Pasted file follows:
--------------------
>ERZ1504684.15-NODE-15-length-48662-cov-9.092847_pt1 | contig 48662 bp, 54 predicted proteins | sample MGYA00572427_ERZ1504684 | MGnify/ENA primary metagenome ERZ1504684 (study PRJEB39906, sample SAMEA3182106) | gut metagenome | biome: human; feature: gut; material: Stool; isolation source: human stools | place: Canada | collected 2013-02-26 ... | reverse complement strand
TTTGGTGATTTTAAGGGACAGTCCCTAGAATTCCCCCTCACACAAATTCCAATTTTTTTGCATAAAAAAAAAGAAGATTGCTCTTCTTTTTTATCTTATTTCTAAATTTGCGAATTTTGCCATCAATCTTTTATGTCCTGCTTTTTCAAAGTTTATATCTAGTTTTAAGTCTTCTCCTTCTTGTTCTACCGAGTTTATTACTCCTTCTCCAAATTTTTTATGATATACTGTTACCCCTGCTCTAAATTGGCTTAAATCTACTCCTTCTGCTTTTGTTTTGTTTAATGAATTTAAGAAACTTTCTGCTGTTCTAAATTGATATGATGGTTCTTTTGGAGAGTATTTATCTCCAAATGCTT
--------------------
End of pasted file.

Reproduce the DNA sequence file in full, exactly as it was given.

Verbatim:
>ERZ1504684.15-NODE-15-length-48662-cov-9.092847_pt1 | contig 48662 bp, 54 predicted proteins | sample MGYA00572427_ERZ1504684 | MGnify/ENA primary metagenome ERZ1504684 (study PRJEB39906, sample SAMEA3182106) | gut metagenome | biome: human; feature: gut; material: Stool; isolation source: human stools | place: Canada | collected 2013-02-26 ... | reverse complement strand
TTTGGTGATTTTAAGGGACAGTCCCTAGAATTCCCCCTCACACAAATTCCAATTTTTTTGCATAAAAAAAAAGAAGATTGCTCTTCTTTTTTATCTTATTTCTAAATTTGCGAATTTTGCCATCAATCTTTTATGTCCTGCTTTTTCAAAGTTTATATCTAGTTTTAAGTCTTCTCCTTCTTGTTCTACCGAGTTTATTACTCCTTCTCCAAATTTTTTATGATATACTGTTACCCCTGCTCTAAATTGGCTTAAATCTACTCCTTCTGCTTTTGTTTTGTTTAATGAATTTAAGAAACTTTCTGCTGTTCTAAATTGATATGATGGTTCTTTTGGAGAGTATTTATCTCCAAATGCTT